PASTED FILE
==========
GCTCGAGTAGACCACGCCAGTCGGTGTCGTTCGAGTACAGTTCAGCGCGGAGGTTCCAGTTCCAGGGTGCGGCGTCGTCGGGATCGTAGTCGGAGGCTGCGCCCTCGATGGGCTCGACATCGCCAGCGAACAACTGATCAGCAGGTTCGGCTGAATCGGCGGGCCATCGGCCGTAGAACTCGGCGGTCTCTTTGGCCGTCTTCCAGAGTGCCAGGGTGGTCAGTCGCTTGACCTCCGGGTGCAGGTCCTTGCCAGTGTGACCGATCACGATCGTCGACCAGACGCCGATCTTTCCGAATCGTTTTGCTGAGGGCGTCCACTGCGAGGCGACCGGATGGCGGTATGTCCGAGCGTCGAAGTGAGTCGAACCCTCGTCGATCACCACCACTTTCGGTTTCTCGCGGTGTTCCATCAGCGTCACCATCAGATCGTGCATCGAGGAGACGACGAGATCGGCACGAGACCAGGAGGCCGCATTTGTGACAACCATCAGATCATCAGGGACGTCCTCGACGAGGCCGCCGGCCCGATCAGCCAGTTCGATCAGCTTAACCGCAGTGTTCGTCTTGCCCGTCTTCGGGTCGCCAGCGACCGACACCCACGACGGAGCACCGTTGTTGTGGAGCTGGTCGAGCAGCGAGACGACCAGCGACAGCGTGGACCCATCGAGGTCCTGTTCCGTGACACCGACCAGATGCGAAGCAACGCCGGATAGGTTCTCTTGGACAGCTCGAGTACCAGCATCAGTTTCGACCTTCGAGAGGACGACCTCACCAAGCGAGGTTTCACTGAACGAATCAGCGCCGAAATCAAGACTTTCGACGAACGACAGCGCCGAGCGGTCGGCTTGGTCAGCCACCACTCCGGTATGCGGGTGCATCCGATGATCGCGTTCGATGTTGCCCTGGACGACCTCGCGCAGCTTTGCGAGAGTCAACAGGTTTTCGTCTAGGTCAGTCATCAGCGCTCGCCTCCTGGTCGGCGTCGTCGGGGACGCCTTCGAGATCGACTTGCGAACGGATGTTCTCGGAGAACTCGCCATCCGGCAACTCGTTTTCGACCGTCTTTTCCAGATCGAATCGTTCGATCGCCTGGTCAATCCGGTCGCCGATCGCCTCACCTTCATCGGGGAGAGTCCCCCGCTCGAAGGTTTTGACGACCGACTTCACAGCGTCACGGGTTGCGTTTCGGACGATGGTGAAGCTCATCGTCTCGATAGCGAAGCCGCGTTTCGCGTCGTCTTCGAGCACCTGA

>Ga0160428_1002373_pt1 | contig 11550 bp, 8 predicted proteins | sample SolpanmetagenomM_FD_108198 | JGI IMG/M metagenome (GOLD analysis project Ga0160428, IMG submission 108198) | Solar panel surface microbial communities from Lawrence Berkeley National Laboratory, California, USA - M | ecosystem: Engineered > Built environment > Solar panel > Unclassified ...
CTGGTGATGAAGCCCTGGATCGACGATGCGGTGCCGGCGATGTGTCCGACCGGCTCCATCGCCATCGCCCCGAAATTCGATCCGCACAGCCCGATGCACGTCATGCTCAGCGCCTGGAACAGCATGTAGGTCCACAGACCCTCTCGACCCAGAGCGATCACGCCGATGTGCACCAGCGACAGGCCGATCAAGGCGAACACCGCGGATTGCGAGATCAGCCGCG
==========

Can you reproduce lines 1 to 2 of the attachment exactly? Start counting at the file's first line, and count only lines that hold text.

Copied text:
GCTCGAGTAGACCACGCCAGTCGGTGTCGTTCGAGTACAGTTCAGCGCGGAGGTTCCAGTTCCAGGGTGCGGCGTCGTCGGGATCGTAGTCGGAGGCTGCGCCCTCGATGGGCTCGACATCGCCAGCGAACAACTGATCAGCAGGTTCGGCTGAATCGGCGGGCCATCGGCCGTAGAACTCGGCGGTCTCTTTGGCCGTCTTCCAGAGTGCCAGGGTGGTCAGTCGCTTGACCTCCGGGTGCAGGTCCTTGCCAGTGTGACCGATCACGATCGTCGACCAGACGCCGATCTTTCCGAATCGTTTTGCTGAGGGCGTCCACTGCGAGGCGACCGGATGGCGGTATGTCCGAGCGTCGAAGTGAGTCGAACCCTCGTCGATCACCACCACTTTCGGTTTCTCGCGGTGTTCCATCAGCGTCACCATCAGATCGTGCATCGAGGAGACGACGAGATCGGCACGAGACCAGGAGGCCGCATTTGTGACAACCATCAGATCATCAGGGACGTCCTCGACGAGGCCGCCGGCCCGATCAGCCAGTTCGATCAGCTTAACCGCAGTGTTCGTCTTGCCCGTCTTCGGGTCGCCAGCGACCGACACCCACGACGGAGCACCGTTGTTGTGGAGCTGGTCGAGCAGCGAGACGACCAGCGACAGCGTGGACCCATCGAGGTCCTGTTCCGTGACACCGACCAGATGCGAAGCAACGCCGGATAGGTTCTCTTGGACAGCTCGAGTACCAGCATCAGTTTCGACCTTCGAGAGGACGACCTCACCAAGCGAGGTTTCACTGAACGAATCAGCGCCGAAATCAAGACTTTCGACGAACGACAGCGCCGAGCGGTCGGCTTGGTCAGCCACCACTCCGGTATGCGGGTGCATCCGATGATCGCGTTCGATGTTGCCCTGGACGACCTCGCGCAGCTTTGCGAGAGTCAACAGGTTTTCGTCTAGGTCAGTCATCAGCGCTCGCCTCCTGGTCGGCGTCGTCGGGGACGCCTTCGAGATCGACTTGCGAACGGATGTTCTCGGAGAACTCGCCATCCGGCAACTCGTTTTCGACCGTCTTTTCCAGATCGAATCGTTCGATCGCCTGGTCAATCCGGTCGCCGATCGCCTCACCTTCATCGGGGAGAGTCCCCCGCTCGAAGGTTTTGACGACCGACTTCACAGCGTCACGGGTTGCGTTTCGGACGATGGTGAAGCTCATCGTCTCGATAGCGAAGCCGCGTTTCGCGTCGTCTTCGAGCACCTGA

>Ga0160428_1002373_pt1 | contig 11550 bp, 8 predicted proteins | sample SolpanmetagenomM_FD_108198 | JGI IMG/M metagenome (GOLD analysis project Ga0160428, IMG submission 108198) | Solar panel surface microbial communities from Lawrence Berkeley National Laboratory, California, USA - M | ecosystem: Engineered > Built environment > Solar panel > Unclassified ...